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I Married Only Half of My Husband - but the other half had many parts

Updated: 4 days ago

I always thought it was odd that my husband badmouthed family members and acquaintances, and made it a point to deter me from wanting to talk to them or hang around them. He always had a story about how worthless they were, how untrustworthy they were, how despicable they were. He would have no communication with them for months. I assumed it was because he wanted to be sure the lies didn’t cross, so he made efforts to keep me isolated, and that was probably true a lot of the time. After all, reactive abuse is the most popular tool in the toolbox for a narcissist. Reactive abuse is where a toxic person pokes and prods and abuses, until the victim responds with anger or other normal reaction, and the toxic person then accuses the victim of being the abuser, or the “crazy person”. It is one more manipulative skill that allows them to play the persona of “victim” to get the attention they seek from others. My husband was a great victim. He would start arguments that made no sense, sometimes yelling at me for something HE had done. He would call me names, attack my vulnerabilities, degrade me, and confuse me, until I broke. Once I got angry, and yelled back, or questioned his actions, pointed out his wrongdoings or any other normal response, he would get someone on the phone, and ever-so-calmly explain how out-of-control I was, or how inappropriate I was acting or how I was behaving like a crazy person. He was a master of provoking me by creating chaos, so he could show everyone how “unhinged” I was.

Other times, he would start the arguments in the car on the way to a gathering. He would verbally and emotionally beat me up all the way there, until I was so battered and distraught in spirit, that I couldn’t possibly imagine socializing with anyone. Then, we would pull up to the event, and he would step out, as happy and calm as could be. Meanwhile, I would so uncomfortably sulk in a shadow, feeling so worthless and confused and falling apart, listening to him laughing and pleasing and doing what he does, and easily pointing out how miserable I was to be around. I could see their questions in their faces, “what is he doing with her?” His talent of superficial charm made him irresistible…it also made him a dangerous, anti-social predator.

My husband had a plethora of dangerous and unpredictable mental health issues. I spent years trying, but was still not able to completely untangle the mess of disorders wound around him. It was very difficult to tell which behaviors were the result of his narcissistic personality disorder, which were the result of his bipolar mania, which were the result of dissociative episodes, which times he was acting out of addiction, etc. The actions were the same, but the motives might be different. There were times he was being manipulative to fill his own narcissistic voids, times he was lying to gain access to his addictive substance of choice, and times when he was truly convinced of what he was saying. I believe of all of the disorders he suffered from, his narcissism made him the biggest threat to the world around him.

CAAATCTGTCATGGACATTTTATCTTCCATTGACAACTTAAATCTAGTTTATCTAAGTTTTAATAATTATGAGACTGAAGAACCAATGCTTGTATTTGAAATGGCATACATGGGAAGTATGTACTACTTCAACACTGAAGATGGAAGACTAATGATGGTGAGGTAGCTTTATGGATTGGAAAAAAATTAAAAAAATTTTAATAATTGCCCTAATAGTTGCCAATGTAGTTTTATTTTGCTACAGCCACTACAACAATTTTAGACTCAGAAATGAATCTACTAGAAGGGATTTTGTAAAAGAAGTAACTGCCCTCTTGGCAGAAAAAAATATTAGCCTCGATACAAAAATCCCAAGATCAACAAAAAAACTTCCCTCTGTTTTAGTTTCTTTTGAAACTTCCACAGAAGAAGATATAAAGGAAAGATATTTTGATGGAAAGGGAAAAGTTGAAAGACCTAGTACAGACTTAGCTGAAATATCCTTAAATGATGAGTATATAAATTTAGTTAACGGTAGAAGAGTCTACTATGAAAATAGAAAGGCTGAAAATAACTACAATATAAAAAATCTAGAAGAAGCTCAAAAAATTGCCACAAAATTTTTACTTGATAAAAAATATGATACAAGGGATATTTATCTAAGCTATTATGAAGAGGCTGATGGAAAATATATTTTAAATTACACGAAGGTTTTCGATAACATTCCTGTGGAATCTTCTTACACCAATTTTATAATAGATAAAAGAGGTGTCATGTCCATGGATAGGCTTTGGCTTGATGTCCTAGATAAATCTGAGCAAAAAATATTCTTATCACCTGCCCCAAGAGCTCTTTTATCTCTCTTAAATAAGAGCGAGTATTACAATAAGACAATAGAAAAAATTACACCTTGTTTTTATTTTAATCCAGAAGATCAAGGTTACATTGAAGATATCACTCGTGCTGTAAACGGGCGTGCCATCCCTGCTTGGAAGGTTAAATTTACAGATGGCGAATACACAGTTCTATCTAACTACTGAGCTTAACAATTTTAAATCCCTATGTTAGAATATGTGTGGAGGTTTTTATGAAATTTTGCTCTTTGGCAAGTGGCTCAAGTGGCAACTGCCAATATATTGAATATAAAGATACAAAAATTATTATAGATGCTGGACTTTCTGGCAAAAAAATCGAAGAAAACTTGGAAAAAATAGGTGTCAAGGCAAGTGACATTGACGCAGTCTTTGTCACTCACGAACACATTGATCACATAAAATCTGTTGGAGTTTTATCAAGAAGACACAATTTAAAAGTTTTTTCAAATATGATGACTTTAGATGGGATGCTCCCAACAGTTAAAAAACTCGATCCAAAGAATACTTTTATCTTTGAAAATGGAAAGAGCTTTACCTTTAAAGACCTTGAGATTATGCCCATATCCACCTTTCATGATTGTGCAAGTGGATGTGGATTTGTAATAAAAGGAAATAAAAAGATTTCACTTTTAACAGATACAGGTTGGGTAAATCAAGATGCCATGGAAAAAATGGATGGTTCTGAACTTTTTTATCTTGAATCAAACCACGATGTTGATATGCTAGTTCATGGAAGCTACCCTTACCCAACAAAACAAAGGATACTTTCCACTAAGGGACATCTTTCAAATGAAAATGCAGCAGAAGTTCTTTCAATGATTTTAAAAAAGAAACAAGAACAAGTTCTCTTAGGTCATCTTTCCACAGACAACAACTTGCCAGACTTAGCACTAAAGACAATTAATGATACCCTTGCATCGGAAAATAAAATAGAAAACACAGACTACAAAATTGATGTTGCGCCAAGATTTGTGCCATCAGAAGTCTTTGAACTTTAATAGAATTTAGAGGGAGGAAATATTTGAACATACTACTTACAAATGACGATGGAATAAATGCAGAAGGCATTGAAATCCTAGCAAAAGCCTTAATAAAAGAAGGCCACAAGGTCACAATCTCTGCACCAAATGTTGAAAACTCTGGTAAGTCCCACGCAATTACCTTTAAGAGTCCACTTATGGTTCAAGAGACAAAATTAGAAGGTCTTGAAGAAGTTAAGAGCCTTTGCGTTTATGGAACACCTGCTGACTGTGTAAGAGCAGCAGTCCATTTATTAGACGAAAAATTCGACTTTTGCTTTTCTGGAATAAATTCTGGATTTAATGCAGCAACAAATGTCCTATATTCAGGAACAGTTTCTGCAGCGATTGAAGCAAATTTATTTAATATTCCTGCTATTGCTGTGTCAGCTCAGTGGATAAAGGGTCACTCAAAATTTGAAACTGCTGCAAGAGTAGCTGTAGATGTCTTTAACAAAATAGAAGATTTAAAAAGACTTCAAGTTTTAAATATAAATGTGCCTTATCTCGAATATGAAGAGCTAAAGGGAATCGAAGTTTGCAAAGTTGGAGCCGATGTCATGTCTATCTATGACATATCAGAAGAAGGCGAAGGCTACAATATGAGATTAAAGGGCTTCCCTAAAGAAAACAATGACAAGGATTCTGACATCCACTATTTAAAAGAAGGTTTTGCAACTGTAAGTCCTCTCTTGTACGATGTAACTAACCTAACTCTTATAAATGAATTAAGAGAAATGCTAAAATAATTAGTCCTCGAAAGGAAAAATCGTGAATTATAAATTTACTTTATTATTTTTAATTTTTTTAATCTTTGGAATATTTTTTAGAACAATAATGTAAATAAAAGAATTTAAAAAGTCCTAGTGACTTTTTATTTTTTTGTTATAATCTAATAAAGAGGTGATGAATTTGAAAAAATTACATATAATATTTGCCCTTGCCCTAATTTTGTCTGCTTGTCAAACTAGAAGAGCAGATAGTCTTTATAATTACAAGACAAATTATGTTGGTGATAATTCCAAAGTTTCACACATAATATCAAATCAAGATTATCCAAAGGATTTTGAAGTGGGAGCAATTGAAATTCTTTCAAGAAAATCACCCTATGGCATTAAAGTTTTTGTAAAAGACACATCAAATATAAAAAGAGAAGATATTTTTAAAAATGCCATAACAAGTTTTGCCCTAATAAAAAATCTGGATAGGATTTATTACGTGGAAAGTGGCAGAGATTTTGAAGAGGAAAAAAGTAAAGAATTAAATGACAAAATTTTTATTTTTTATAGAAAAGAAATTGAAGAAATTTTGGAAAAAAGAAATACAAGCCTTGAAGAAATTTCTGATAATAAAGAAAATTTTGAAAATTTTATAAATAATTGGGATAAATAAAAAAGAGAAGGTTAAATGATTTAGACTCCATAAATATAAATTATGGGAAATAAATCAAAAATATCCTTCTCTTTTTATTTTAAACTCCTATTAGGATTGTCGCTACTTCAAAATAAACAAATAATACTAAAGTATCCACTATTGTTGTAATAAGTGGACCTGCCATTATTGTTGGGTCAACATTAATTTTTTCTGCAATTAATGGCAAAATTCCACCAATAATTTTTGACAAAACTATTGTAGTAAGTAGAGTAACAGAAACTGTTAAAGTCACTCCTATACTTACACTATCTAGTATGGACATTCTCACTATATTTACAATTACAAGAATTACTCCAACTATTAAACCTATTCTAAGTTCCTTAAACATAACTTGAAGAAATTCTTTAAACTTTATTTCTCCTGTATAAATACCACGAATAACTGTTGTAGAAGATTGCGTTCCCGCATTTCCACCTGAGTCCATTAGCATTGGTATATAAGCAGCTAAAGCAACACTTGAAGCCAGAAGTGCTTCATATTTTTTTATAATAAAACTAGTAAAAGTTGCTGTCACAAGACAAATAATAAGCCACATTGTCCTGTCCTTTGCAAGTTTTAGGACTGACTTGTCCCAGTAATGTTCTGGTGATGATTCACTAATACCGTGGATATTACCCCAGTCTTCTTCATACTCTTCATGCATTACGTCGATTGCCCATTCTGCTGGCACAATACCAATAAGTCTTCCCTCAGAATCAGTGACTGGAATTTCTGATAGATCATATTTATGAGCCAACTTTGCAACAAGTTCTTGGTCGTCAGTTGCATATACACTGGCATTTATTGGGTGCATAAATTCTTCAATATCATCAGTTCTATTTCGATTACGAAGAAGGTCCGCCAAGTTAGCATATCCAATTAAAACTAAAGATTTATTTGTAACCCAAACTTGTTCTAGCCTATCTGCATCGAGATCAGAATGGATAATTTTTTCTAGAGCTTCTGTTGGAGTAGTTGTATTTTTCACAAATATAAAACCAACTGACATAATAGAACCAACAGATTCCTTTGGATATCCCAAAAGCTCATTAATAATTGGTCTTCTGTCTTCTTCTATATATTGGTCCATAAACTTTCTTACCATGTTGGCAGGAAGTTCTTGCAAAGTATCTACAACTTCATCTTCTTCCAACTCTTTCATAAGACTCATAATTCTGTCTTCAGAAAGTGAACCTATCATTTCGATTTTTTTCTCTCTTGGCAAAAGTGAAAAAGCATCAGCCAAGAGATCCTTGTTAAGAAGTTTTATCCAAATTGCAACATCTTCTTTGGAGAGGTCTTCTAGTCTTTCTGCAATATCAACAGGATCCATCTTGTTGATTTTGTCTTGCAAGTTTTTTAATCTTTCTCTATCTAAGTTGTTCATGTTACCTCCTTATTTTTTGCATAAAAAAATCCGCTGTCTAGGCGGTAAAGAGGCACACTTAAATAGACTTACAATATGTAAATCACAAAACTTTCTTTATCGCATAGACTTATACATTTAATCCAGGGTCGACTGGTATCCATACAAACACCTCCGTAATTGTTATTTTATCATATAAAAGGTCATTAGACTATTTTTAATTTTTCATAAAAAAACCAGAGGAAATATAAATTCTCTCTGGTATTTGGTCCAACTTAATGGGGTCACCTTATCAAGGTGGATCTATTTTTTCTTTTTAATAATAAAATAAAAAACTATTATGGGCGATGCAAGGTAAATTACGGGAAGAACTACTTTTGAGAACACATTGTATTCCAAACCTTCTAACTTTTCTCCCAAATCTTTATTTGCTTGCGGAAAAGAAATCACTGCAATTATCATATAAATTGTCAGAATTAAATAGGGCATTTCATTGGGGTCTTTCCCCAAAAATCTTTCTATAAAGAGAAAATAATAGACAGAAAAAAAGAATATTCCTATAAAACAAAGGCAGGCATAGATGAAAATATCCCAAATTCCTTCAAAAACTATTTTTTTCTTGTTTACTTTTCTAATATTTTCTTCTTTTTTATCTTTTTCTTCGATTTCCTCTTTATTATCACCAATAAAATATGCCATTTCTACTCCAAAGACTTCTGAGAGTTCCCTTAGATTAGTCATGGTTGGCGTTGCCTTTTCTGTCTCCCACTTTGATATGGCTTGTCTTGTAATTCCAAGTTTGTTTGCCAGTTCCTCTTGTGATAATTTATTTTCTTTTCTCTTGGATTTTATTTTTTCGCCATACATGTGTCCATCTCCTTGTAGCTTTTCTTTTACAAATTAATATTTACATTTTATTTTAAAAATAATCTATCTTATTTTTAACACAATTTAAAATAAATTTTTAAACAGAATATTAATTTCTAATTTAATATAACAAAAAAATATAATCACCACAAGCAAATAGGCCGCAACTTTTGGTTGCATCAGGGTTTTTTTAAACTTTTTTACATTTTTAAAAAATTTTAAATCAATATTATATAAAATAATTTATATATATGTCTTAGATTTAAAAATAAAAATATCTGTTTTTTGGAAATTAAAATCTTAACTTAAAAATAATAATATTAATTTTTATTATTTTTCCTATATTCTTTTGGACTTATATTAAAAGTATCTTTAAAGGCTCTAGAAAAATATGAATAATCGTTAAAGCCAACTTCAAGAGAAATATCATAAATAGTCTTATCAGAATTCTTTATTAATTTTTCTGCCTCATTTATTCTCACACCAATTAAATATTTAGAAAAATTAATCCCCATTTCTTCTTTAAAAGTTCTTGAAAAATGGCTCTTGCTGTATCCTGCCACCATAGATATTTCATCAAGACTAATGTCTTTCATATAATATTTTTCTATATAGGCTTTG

Narcissists are actually very predictable and not that difficult to spot, if you are paying attention. It always made me question the people in my immediate world, that everyone else seemed to fall for his acts, no matter how little they seemed to add up. Narcissists will be outgoing, energetic and charming. They will also likely be the first suspected when something goes missing. They have a great story for everything, but their stories don’t seem to always add up. They will describe all of their exes as “crazy”. They will always find a way to bring the conversation back to  themselves. And when the going gets tough, they get going… They are professional victims. But behind closed doors, they are tearing somebody’s world apart. They are abusive and volatile, selfish and manipulative. They prey on the most compassionate, most empathic people. The good people. And the only way to prevent this, is to bring the narcissist out of hiding. To voice concerns about odd behavior patterns and stories that obviously don’t add up. To question the forever victim attitude and claims that they are constantly victimized by people they loved (even though they badmouthed those people the whole time they were together). Call them out on lies, hold them accountable, and do not enable them to hide among the real prince charmings of the world.

If this story resonates with you, leave a like, or share your thoughts in the comments below. Let’s support each other as we find the courage to seek out the lives we deserve.

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